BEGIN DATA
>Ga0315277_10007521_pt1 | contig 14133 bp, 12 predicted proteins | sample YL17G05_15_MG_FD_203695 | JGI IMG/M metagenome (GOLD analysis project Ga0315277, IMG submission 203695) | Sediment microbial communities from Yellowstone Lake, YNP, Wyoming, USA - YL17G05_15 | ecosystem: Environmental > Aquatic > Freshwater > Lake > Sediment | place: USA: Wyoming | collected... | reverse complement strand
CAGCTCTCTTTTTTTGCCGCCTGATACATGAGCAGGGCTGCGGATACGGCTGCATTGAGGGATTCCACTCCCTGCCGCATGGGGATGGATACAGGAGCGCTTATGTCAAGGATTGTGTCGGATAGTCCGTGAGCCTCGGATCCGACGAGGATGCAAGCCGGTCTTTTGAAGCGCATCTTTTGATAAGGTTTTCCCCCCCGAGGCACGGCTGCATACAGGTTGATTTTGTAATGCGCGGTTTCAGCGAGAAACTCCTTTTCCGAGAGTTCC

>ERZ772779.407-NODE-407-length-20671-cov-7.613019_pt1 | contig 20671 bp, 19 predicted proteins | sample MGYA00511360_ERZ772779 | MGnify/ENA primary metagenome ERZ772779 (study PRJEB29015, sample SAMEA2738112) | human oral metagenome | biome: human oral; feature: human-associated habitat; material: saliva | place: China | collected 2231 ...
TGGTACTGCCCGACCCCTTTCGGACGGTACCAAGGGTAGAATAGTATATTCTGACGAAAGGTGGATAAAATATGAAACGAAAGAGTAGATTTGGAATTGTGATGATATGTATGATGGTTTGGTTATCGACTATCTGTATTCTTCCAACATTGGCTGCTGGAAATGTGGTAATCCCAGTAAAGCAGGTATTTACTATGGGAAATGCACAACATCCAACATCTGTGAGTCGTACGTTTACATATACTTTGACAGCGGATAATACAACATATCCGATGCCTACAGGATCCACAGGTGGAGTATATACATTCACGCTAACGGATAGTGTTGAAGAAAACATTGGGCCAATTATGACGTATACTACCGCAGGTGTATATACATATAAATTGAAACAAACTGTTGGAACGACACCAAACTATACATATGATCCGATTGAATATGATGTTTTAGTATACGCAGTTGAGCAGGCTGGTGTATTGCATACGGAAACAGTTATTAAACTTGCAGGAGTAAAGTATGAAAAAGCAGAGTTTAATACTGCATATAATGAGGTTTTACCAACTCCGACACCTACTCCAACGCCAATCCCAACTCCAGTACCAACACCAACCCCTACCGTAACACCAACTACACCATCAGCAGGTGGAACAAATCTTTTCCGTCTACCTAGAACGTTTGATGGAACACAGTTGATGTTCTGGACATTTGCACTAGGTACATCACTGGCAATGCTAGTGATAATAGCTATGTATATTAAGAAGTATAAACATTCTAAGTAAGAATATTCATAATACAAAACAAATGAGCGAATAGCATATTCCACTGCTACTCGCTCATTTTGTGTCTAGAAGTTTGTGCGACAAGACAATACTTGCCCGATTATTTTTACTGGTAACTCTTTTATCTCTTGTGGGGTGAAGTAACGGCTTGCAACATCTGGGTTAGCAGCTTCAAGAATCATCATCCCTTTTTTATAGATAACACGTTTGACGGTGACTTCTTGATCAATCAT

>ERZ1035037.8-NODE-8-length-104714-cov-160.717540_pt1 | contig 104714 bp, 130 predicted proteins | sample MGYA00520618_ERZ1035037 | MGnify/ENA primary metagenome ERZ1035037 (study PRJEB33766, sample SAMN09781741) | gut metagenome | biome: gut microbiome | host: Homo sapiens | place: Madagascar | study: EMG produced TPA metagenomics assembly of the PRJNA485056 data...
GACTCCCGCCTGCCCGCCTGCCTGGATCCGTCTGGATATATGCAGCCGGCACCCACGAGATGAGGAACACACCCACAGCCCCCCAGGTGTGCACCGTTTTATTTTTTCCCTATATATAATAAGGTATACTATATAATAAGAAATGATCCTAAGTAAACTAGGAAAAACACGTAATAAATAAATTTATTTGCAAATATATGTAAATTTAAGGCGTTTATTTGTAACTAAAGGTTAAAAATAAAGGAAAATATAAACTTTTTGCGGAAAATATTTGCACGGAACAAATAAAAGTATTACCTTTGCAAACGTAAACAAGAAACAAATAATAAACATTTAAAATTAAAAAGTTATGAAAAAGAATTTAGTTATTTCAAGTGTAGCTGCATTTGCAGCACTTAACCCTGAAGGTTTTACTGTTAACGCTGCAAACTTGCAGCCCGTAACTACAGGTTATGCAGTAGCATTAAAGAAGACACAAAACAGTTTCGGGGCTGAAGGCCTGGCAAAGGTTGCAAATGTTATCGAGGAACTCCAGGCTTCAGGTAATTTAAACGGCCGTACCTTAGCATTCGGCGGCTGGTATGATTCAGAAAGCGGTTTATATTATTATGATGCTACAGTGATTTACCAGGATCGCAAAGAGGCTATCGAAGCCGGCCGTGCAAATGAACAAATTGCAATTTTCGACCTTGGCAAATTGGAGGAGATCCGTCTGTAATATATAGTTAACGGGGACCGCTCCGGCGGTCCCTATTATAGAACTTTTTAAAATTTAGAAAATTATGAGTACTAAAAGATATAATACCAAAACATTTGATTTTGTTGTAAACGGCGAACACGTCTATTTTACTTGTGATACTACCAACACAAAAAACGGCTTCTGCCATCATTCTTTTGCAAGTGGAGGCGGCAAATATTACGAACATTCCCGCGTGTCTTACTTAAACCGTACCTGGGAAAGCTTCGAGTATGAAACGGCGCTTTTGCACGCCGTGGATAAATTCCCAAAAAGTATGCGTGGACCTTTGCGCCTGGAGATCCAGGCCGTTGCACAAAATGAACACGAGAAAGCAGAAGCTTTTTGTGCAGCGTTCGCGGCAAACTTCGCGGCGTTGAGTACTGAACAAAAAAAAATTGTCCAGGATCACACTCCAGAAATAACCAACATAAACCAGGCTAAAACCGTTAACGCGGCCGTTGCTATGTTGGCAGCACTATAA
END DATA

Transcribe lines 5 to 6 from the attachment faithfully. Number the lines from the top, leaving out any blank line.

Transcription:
>ERZ1035037.8-NODE-8-length-104714-cov-160.717540_pt1 | contig 104714 bp, 130 predicted proteins | sample MGYA00520618_ERZ1035037 | MGnify/ENA primary metagenome ERZ1035037 (study PRJEB33766, sample SAMN09781741) | gut metagenome | biome: gut microbiome | host: Homo sapiens | place: Madagascar | study: EMG produced TPA metagenomics assembly of the PRJNA485056 data...
GACTCCCGCCTGCCCGCCTGCCTGGATCCGTCTGGATATATGCAGCCGGCACCCACGAGATGAGGAACACACCCACAGCCCCCCAGGTGTGCACCGTTTTATTTTTTCCCTATATATAATAAGGTATACTATATAATAAGAAATGATCCTAAGTAAACTAGGAAAAACACGTAATAAATAAATTTATTTGCAAATATATGTAAATTTAAGGCGTTTATTTGTAACTAAAGGTTAAAAATAAAGGAAAATATAAACTTTTTGCGGAAAATATTTGCACGGAACAAATAAAAGTATTACCTTTGCAAACGTAAACAAGAAACAAATAATAAACATTTAAAATTAAAAAGTTATGAAAAAGAATTTAGTTATTTCAAGTGTAGCTGCATTTGCAGCACTTAACCCTGAAGGTTTTACTGTTAACGCTGCAAACTTGCAGCCCGTAACTACAGGTTATGCAGTAGCATTAAAGAAGACACAAAACAGTTTCGGGGCTGAAGGCCTGGCAAAGGTTGCAAATGTTATCGAGGAACTCCAGGCTTCAGGTAATTTAAACGGCCGTACCTTAGCATTCGGCGGCTGGTATGATTCAGAAAGCGGTTTATATTATTATGATGCTACAGTGATTTACCAGGATCGCAAAGAGGCTATCGAAGCCGGCCGTGCAAATGAACAAATTGCAATTTTCGACCTTGGCAAATTGGAGGAGATCCGTCTGTAATATATAGTTAACGGGGACCGCTCCGGCGGTCCCTATTATAGAACTTTTTAAAATTTAGAAAATTATGAGTACTAAAAGATATAATACCAAAACATTTGATTTTGTTGTAAACGGCGAACACGTCTATTTTACTTGTGATACTACCAACACAAAAAACGGCTTCTGCCATCATTCTTTTGCAAGTGGAGGCGGCAAATATTACGAACATTCCCGCGTGTCTTACTTAAACCGTACCTGGGAAAGCTTCGAGTATGAAACGGCGCTTTTGCACGCCGTGGATAAATTCCCAAAAAGTATGCGTGGACCTTTGCGCCTGGAGATCCAGGCCGTTGCACAAAATGAACACGAGAAAGCAGAAGCTTTTTGTGCAGCGTTCGCGGCAAACTTCGCGGCGTTGAGTACTGAACAAAAAAAAATTGTCCAGGATCACACTCCAGAAATAACCAACATAAACCAGGCTAAAACCGTTAACGCGGCCGTTGCTATGTTGGCAGCACTATAA